What is of note is not just Schuster's correction but his humility.

In today's acrid atmosphere, it's a virtue in short supply.

The news media and President Donald Trump are at war. The president has had the upper hand, and the press is hunkered down in a defensive bubble, lobbing hand grenades. The nation's most prestigious newspapers have abolished their ombudsmen -- The Washington Post in 2013 and The New York Times in 2017. There's no one there internally to hold them to account publicly. The supposed news-in-review show "Reliable Sources" on CNN now spends most of its time attacking Trump for attacking the media, rather than evaluating the performance of the press.

The broadcast networks are no different. For decades now, they have arrogantly avoided corrections on air, unless someone's lawyer has forced it as part of a settlement. NBC News paid a large settlement to Jewell in 1996, since Tom Brokaw wildly speculated on national television that Jewell was guilty. "They probably have enough to arrest him right now, probably enough to prosecute him, but you always want to have enough to convict him as well," he said.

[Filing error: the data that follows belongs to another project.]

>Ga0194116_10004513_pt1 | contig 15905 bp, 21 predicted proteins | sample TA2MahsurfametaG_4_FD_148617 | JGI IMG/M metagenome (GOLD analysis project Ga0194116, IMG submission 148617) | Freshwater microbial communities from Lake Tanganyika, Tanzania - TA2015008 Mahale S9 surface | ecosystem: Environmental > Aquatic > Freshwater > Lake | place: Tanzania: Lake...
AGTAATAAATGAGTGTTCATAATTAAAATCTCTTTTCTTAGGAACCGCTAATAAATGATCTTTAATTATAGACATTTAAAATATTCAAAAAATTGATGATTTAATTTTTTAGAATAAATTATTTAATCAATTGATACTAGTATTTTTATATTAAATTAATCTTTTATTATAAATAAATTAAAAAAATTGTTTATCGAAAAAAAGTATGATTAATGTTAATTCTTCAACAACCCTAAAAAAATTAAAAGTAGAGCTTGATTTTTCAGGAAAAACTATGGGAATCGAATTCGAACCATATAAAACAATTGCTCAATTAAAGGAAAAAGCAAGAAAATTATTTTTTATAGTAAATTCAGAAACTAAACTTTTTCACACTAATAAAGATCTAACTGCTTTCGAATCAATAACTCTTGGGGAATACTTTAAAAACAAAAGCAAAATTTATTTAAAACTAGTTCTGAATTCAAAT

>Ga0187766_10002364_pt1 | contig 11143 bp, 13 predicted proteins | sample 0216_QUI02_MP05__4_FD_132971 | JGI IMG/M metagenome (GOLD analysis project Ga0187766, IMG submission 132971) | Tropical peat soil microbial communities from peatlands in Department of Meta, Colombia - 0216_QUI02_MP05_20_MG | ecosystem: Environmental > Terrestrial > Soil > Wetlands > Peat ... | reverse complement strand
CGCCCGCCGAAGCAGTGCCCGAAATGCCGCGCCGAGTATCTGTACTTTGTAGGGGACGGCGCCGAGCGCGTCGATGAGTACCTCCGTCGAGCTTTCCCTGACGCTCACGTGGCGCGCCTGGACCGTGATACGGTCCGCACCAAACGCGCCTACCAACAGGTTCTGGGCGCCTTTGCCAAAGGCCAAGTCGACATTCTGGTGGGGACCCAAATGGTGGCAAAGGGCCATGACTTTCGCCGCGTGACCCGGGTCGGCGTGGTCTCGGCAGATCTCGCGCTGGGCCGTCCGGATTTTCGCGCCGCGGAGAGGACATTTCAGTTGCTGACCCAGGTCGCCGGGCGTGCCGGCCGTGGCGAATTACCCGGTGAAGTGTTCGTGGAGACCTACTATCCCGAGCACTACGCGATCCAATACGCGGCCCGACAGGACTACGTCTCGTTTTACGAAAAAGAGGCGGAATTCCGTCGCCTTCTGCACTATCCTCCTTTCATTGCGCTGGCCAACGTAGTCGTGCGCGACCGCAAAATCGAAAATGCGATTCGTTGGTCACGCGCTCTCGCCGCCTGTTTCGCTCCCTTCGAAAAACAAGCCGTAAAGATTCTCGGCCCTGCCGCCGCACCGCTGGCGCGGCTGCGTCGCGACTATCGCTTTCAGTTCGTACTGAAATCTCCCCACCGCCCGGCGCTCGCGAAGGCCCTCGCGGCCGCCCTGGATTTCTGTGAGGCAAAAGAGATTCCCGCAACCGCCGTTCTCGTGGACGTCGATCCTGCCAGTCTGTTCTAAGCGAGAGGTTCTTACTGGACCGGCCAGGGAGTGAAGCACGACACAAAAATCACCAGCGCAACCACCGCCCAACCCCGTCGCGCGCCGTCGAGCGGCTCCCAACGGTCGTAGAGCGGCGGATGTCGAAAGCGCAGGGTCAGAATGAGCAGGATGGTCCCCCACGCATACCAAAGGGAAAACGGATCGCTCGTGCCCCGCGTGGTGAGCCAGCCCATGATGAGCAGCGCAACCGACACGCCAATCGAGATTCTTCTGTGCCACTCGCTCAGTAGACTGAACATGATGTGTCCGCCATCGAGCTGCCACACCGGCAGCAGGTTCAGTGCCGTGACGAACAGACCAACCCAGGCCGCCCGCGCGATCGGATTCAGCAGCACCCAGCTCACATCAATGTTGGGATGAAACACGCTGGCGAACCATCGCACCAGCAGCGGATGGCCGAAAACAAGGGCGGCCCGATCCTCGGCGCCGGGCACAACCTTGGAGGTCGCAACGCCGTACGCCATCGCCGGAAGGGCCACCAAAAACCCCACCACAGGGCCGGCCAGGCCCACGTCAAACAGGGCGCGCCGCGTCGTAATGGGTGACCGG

Jewell said he and his mother watched it with heartbreak as it happened. But Brokaw didn't apologize. He said he was merely repeating the words of high-level government officials in Atlanta and Washington. It was someone else's fault.

Schuster's op-ed is a blast of fresh air -- for both sides of the grand divide.

TOPICS: Culture/Society; Editorial; US: Georgia
KEYWORDS: atlanta; clinteastwood; hollywood; jewell; media; movie; moviereview

1 posted on 12/11/2019 5:26:07 AM PST by Kaslin
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To: Kaslin

There is a reason why America’s intellectual and moral giants do not become journalists.

2 posted on 12/11/2019 5:36:06 AM PST by Savage Beast (George Orwell's Nightmare is the Democrats' Dream!)
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To: Kaslin
But Brokaw didn't apologize. He said he was merely repeating the words of high-level government officials in Atlanta and Washington.

This is the heart of it. The media, I think, is basically Deep State. The media says what the government tells them to say. There is hardly any real journalism. There is mostly propaganda.

3 posted on 12/11/2019 5:38:46 AM PST by ClearCase_guy (If White Privilege is real, why did Elizabeth Warren lie about being an Indian?)
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To: Kaslin

Tom Brokaw is a big weirdo.

4 posted on 12/11/2019 5:46:51 AM PST by YourAdHere (I Just Took a Huge Obama)
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To: ClearCase_guy